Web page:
Anyway, if you ran the .exe from a command line yourself, you would see the error written to stderr. If you ran the Scheduled Task, the error was not logged anywhere.

To capture the output of the scheduled task, I redirected it to a text file with the following command:

before: NightlyBatchJob.exe
after: cmd /C NightlyBatchJob.exe >> NightlyBatchJob.output.txt 2>&1

The > symbol redirects the output to a file; >> makes it append instead of creating a new blank file each time it runs. 2>&1 makes it include the output from stderr with stdout — without it you won’t see any errors in your logs.

The whole command is run in a new cmd.exe instance, because just running an .exe directly from a scheduled task doesn’t seem to produce any console output at all. For more posts on this subject, go back to the homepage.

Refactoring insight: repositories gone wild!

Here’s a snippet from my prototype NHibernateRepository<T> I mentioned the other day. Can you see what I’ve done wrong here?

public abstract class NHibernateRepository<T>{    protected ISession unitOfWork;    protected IEntityValidator<T> validator;    protected NHibernateRepository(ISession unitOfWork,        IEntityValidator<T> validator)    {        if (unitOfWork == null)            throw new ArgumentNullException("unitOfWork");        if (validator == null)            throw new ArgumentNullException("validator");        this.validator = validator;        this.unitOfWork = unitOfWork;    }        protected virtual void Validate(T item)    {        IEnumerable<RuleViolation> ruleViolations =             this.validator.GetAllRuleViolations(item);        if (ruleViolations.Count() == 0)            return;        string message = String.Format(            "The {0} '{1}' could not be persisted because it failed validation.",            typeof(T).Name, item);        throw new RuleViolationException(message, ruleViolations);    }        public virtual void Save(T item)    {        Validate(item);        using (ITransaction transaction = this.unitOfWork.BeginTransaction())        {            this.unitOfWork.SaveOrUpdate(item);            transaction.Commit();        }    }    // ...}

See that Validate() method? It’s very clever, automatically checking entities are valid before it commits them to the database. Unfortunately, validating entities is not the responsibility of a repository. This is a big fat violation of the single responsibility principle (SRP), and should be moved to a higher-level domain service instead.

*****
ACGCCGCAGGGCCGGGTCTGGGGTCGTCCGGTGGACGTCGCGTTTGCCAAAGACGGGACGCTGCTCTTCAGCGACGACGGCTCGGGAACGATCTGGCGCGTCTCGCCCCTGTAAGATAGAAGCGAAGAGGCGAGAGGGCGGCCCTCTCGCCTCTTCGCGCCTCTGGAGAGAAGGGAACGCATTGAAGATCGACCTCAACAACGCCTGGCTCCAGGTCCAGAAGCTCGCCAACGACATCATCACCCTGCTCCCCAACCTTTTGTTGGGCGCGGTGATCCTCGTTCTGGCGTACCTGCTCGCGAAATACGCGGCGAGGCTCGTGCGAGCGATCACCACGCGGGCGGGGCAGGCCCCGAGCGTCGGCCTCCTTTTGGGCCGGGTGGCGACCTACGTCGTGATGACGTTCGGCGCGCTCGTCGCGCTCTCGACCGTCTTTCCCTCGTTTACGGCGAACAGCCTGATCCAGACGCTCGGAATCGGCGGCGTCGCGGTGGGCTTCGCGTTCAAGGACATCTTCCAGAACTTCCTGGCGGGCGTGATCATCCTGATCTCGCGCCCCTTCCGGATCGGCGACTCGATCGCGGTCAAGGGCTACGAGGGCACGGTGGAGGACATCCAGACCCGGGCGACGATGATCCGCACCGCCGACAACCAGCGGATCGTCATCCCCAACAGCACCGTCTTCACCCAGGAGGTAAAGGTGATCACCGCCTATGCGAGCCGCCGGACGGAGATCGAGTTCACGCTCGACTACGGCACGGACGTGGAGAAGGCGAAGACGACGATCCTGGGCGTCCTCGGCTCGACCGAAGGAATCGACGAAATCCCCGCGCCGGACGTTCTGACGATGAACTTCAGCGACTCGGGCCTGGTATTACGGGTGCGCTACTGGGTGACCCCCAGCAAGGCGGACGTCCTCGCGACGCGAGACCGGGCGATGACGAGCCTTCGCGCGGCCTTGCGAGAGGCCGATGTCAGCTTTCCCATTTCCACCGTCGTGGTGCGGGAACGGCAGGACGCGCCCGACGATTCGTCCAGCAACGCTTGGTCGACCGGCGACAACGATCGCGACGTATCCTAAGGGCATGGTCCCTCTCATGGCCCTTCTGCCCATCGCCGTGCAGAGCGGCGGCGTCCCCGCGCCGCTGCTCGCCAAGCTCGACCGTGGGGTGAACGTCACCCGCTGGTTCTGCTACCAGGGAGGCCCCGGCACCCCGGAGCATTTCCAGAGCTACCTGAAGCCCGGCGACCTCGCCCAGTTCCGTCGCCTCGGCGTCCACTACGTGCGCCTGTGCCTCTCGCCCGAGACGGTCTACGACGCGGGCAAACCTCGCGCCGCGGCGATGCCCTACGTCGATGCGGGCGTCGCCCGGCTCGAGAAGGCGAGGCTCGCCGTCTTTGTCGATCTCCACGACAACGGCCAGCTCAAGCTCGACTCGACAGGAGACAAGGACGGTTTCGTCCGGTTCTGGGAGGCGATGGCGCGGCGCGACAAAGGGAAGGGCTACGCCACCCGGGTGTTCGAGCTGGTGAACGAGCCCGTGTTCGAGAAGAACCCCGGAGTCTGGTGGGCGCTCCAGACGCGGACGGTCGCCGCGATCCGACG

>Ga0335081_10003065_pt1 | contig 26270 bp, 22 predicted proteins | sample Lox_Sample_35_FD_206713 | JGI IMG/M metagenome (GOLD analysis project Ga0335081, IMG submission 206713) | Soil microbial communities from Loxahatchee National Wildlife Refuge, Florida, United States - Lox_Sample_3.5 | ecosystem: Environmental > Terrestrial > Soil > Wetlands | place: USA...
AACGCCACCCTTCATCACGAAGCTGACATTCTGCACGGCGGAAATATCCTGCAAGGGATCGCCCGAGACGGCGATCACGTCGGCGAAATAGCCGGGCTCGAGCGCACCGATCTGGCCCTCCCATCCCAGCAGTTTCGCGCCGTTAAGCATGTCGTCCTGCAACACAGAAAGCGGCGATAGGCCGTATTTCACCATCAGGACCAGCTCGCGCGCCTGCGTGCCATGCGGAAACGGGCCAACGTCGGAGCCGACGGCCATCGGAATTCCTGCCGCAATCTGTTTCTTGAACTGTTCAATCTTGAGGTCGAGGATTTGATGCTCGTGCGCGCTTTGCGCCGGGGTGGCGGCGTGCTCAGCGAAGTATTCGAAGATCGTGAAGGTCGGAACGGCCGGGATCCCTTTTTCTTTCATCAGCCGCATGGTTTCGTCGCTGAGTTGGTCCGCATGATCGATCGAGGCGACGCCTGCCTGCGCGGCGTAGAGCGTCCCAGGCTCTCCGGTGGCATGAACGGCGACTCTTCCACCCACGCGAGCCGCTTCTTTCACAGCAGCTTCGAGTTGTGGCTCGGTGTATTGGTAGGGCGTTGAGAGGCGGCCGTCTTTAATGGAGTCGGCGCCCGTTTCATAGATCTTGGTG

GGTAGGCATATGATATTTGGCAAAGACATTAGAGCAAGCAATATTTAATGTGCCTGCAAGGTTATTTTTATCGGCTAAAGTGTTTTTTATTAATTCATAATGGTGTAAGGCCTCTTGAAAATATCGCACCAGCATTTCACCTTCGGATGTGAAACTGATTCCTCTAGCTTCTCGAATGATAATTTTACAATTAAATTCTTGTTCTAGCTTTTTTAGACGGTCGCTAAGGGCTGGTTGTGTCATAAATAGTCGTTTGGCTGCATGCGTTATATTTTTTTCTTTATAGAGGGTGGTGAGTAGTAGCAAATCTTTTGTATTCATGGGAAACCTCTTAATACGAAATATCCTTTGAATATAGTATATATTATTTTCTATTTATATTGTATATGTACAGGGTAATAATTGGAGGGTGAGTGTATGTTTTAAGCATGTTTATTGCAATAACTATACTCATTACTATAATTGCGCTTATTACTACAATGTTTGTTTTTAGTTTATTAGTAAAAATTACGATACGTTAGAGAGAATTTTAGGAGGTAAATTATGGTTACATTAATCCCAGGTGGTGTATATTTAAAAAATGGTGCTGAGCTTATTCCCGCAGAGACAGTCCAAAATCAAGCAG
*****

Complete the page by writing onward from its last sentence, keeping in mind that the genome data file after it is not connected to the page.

Refactoring insight: simple foreign key cleanup or a domain service?

On my quest for DDD/TDD nirvana, I’m going to start documenting moments of insight on real projects when design problems are solved, principles suddenly make sense for the first time, or pitfalls are avoided. I want to do it partly for posterity, and partly to help others who are also learning. Here’s the first one.

One of my projects at the moment is developing a simple asset management system. It’s basically just a catalog of assets (computers, devices and office furniture) with various details (specs, serial numbers, notes on wear and tear etc). Each asset may be issued to a person.

I was writing some tests for my concrete repositories (mainly in order to check the database mappings are correct), when the question arose: what should happen to a person’s assets when the person is deleted?

My first thought was simply to edit the mapping XML and change a cascade option so Asset.AssignedToPersonID would be set back to NULL. However, I realised this is more than just a foreign key issue for NHibernate — returning a person’s assets when they leave the organisation is a significant domain concern.

If I take the shortcut and leave it implemented as a cascade option:

  • It’ll work fine, but the business rule will be implicit, rather than explicitly expressed somewhere as something that happens when a person is terminated. Other developers probably won’t even notice it at all.
  • The implementation won’t be testable without hitting a live SQL instance.
  • The business rule won’t be observable in other test cases unless they hit a live SQL instance, because mock repositories will likely not factor for it.
  • If we ever move away from NHibernate, or otherwise need to recreate the database mappings, this feature could be lost, and will probably only be rediscovered after FK constraint errors arise.

That’s no good. Let’s make this business rule an official part of the domain model instead, with a fully-fledged domain service: